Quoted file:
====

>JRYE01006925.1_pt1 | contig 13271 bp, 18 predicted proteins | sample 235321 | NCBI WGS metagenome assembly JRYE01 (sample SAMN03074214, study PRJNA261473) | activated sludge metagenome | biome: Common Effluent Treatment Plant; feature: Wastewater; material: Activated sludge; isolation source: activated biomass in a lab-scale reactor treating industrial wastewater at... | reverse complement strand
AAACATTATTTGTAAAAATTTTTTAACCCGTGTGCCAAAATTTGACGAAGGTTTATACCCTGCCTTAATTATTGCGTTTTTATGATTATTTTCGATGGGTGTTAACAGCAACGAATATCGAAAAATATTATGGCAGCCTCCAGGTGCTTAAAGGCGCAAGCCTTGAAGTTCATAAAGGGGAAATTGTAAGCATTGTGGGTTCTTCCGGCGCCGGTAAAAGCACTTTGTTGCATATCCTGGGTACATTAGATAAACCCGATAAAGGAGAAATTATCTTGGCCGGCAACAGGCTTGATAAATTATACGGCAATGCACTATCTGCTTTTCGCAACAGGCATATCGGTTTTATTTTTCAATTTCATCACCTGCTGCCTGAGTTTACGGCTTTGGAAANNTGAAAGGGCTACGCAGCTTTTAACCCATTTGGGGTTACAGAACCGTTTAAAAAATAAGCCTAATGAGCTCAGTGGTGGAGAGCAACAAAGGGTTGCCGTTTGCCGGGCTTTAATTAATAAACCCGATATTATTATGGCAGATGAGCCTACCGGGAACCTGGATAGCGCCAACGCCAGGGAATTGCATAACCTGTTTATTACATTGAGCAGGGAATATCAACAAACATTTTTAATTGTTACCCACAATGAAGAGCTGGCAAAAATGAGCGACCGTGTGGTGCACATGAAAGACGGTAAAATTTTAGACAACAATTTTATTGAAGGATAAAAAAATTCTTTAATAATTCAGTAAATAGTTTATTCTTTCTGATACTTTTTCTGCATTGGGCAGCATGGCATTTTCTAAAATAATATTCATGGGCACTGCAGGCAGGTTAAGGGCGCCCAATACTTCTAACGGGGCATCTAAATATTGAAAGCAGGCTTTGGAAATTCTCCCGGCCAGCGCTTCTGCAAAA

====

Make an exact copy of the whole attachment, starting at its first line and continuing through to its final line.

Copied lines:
>JRYE01006925.1_pt1 | contig 13271 bp, 18 predicted proteins | sample 235321 | NCBI WGS metagenome assembly JRYE01 (sample SAMN03074214, study PRJNA261473) | activated sludge metagenome | biome: Common Effluent Treatment Plant; feature: Wastewater; material: Activated sludge; isolation source: activated biomass in a lab-scale reactor treating industrial wastewater at... | reverse complement strand
AAACATTATTTGTAAAAATTTTTTAACCCGTGTGCCAAAATTTGACGAAGGTTTATACCCTGCCTTAATTATTGCGTTTTTATGATTATTTTCGATGGGTGTTAACAGCAACGAATATCGAAAAATATTATGGCAGCCTCCAGGTGCTTAAAGGCGCAAGCCTTGAAGTTCATAAAGGGGAAATTGTAAGCATTGTGGGTTCTTCCGGCGCCGGTAAAAGCACTTTGTTGCATATCCTGGGTACATTAGATAAACCCGATAAAGGAGAAATTATCTTGGCCGGCAACAGGCTTGATAAATTATACGGCAATGCACTATCTGCTTTTCGCAACAGGCATATCGGTTTTATTTTTCAATTTCATCACCTGCTGCCTGAGTTTACGGCTTTGGAAANNTGAAAGGGCTACGCAGCTTTTAACCCATTTGGGGTTACAGAACCGTTTAAAAAATAAGCCTAATGAGCTCAGTGGTGGAGAGCAACAAAGGGTTGCCGTTTGCCGGGCTTTAATTAATAAACCCGATATTATTATGGCAGATGAGCCTACCGGGAACCTGGATAGCGCCAACGCCAGGGAATTGCATAACCTGTTTATTACATTGAGCAGGGAATATCAACAAACATTTTTAATTGTTACCCACAATGAAGAGCTGGCAAAAATGAGCGACCGTGTGGTGCACATGAAAGACGGTAAAATTTTAGACAACAATTTTATTGAAGGATAAAAAAATTCTTTAATAATTCAGTAAATAGTTTATTCTTTCTGATACTTTTTCTGCATTGGGCAGCATGGCATTTTCTAAAATAATATTCATGGGCACTGCAGGCAGGTTAAGGGCGCCCAATACTTCTAACGGGGCATCTAAATATTGAAAGCAGGCTTTGGAAATTCTCCCGGCCAGCGCTTCTGCAAAA